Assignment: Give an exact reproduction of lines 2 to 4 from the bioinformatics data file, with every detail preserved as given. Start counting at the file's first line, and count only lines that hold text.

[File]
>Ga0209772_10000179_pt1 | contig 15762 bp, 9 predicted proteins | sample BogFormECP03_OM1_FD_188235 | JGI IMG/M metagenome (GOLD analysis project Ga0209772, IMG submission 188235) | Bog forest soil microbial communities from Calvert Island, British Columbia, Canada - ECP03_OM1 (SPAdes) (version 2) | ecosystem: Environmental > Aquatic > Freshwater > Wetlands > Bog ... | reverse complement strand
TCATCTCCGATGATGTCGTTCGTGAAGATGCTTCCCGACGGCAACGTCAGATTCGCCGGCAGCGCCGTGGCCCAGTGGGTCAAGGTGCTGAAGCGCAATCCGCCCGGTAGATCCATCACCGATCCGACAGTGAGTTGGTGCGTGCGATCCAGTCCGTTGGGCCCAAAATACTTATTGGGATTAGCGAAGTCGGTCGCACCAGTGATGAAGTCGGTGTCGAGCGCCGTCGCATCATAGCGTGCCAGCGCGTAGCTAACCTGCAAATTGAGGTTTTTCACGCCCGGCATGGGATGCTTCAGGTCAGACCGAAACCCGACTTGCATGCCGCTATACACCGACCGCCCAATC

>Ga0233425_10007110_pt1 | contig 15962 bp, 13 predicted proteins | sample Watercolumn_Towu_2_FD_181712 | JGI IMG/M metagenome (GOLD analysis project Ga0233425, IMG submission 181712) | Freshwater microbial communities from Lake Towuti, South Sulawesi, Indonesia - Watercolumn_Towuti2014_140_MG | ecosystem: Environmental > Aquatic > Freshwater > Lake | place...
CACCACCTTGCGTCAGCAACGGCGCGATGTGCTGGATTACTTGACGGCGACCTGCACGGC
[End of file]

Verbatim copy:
TCATCTCCGATGATGTCGTTCGTGAAGATGCTTCCCGACGGCAACGTCAGATTCGCCGGCAGCGCCGTGGCCCAGTGGGTCAAGGTGCTGAAGCGCAATCCGCCCGGTAGATCCATCACCGATCCGACAGTGAGTTGGTGCGTGCGATCCAGTCCGTTGGGCCCAAAATACTTATTGGGATTAGCGAAGTCGGTCGCACCAGTGATGAAGTCGGTGTCGAGCGCCGTCGCATCATAGCGTGCCAGCGCGTAGCTAACCTGCAAATTGAGGTTTTTCACGCCCGGCATGGGATGCTTCAGGTCAGACCGAAACCCGACTTGCATGCCGCTATACACCGACCGCCCAATC

>Ga0233425_10007110_pt1 | contig 15962 bp, 13 predicted proteins | sample Watercolumn_Towu_2_FD_181712 | JGI IMG/M metagenome (GOLD analysis project Ga0233425, IMG submission 181712) | Freshwater microbial communities from Lake Towuti, South Sulawesi, Indonesia - Watercolumn_Towuti2014_140_MG | ecosystem: Environmental > Aquatic > Freshwater > Lake | place...
CACCACCTTGCGTCAGCAACGGCGCGATGTGCTGGATTACTTGACGGCGACCTGCACGGC